Hello Wood creates festive treat in Budapest that will be dismantled into presents in 2014
Straddling the blurred boundaries of art and architecture is this festive 10.5m-high treat from Hello Wood. Planted in the plaza in front of the Palace of Arts in Budapest, the conical structure takes the form of a Christmas tree, constructed using 365 wooden sledges.
The architects behind this magical construction, Hello Wood, are a Hungarian practice who concentrate on design that can have a positive social impact. In this case, the Christmas tree is designed to bring joy to people who pass by and through it, exploring its wooden fronds and examining how the sledges fit together.
This social engagement continues two weeks after Christmas, when the tree will be dismantled and each of the 365 sledges given away to children living in homes of the SOS Children’s Village, thanks to Hungarian Telekom.
Andras Huszar of Hello Wood explains: “We wanted to create a temporary installation, which is not only spectacular, but its main elements remain usable so they can be distributed among kids. For us, this is the point of social awareness: you don’t only show something, but at the same time you give something unique.”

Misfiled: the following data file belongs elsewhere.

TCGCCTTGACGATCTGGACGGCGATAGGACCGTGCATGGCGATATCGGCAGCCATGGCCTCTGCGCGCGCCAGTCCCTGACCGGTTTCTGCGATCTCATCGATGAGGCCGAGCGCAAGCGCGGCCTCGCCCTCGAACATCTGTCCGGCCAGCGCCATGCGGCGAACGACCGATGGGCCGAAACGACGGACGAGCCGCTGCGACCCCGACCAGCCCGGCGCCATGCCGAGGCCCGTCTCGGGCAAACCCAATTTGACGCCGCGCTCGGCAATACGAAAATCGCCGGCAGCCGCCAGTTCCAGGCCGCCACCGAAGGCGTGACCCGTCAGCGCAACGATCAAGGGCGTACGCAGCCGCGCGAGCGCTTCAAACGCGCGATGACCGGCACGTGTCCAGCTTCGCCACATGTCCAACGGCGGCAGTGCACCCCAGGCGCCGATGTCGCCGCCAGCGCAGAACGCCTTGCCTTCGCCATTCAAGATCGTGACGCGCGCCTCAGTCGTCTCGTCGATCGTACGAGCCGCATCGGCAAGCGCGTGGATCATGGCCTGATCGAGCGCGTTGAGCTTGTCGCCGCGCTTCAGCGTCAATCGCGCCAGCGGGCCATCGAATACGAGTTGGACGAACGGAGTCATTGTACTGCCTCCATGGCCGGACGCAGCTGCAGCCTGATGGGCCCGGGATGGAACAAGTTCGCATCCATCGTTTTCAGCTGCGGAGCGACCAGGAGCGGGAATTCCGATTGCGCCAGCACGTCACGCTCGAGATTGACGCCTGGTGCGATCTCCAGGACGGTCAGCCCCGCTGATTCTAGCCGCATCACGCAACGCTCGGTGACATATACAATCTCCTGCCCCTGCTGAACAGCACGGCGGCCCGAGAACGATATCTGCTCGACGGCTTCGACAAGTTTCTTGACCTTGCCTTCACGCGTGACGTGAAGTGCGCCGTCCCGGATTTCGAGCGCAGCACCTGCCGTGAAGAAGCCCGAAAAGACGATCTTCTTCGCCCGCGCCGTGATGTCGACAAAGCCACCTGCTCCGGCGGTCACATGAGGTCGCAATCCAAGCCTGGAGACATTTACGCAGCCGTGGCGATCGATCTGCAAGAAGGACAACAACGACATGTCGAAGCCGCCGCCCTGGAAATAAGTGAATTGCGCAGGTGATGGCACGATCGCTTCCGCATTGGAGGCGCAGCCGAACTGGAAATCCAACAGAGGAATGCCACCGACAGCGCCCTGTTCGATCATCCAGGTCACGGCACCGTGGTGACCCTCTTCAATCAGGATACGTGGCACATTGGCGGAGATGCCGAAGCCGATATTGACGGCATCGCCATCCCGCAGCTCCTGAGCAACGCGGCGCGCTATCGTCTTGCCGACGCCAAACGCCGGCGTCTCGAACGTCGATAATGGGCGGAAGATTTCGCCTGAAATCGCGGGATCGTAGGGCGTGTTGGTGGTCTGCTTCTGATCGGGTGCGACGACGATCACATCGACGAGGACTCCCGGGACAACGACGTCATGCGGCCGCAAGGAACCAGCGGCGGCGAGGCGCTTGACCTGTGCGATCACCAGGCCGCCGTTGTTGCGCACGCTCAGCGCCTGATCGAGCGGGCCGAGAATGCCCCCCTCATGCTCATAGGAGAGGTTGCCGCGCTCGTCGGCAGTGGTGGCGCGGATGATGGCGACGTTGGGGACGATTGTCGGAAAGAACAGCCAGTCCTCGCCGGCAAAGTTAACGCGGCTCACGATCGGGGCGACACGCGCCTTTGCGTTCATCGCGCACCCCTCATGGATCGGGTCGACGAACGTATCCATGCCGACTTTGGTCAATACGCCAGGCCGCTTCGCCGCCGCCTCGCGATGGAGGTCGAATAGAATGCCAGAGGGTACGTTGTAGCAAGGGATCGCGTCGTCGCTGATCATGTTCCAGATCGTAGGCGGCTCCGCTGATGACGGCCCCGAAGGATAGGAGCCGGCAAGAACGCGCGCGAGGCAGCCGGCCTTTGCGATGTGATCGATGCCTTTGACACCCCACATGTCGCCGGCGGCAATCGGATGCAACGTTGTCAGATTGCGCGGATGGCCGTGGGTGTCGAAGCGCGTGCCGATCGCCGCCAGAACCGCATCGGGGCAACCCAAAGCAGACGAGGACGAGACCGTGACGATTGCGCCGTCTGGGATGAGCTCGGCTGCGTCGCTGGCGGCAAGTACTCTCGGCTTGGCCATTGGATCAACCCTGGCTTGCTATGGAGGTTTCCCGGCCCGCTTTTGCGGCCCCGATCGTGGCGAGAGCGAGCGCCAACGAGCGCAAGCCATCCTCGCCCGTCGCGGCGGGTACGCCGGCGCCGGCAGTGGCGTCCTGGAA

In order to counteract the blustery winds and heavy snow showers of winter, the team installed a 4.5-tonne steel base connected to four stems, each of which is capable of holding 325kg. Hello Wood then spent four days installing the 365 sledges into a tree-like formation.
For inspiration, the team wanted to look beyond the glossy, commercialised aspects of the festive season as David Raday, creative leader of Hello Wood explains: “We were thinking a lot about what the secret of an original Christmas decoration is.
“The sledges were the good choice, because they are symbolising Christmas, but free from the commercial Christmas clichés and the general bad taste that comes with them.”
In the lead-up to Christmas and for two weeks following, the tree will be open to the public. Visitors are encouraged to enter the tree through a gap in its ‘branches’ to stand within. From this position one can look skywards to a star at the apex of the tree or examine the complex structure from up close.
The WAN AWARDS Wood in Architecture Award is now open, for further details, please click here.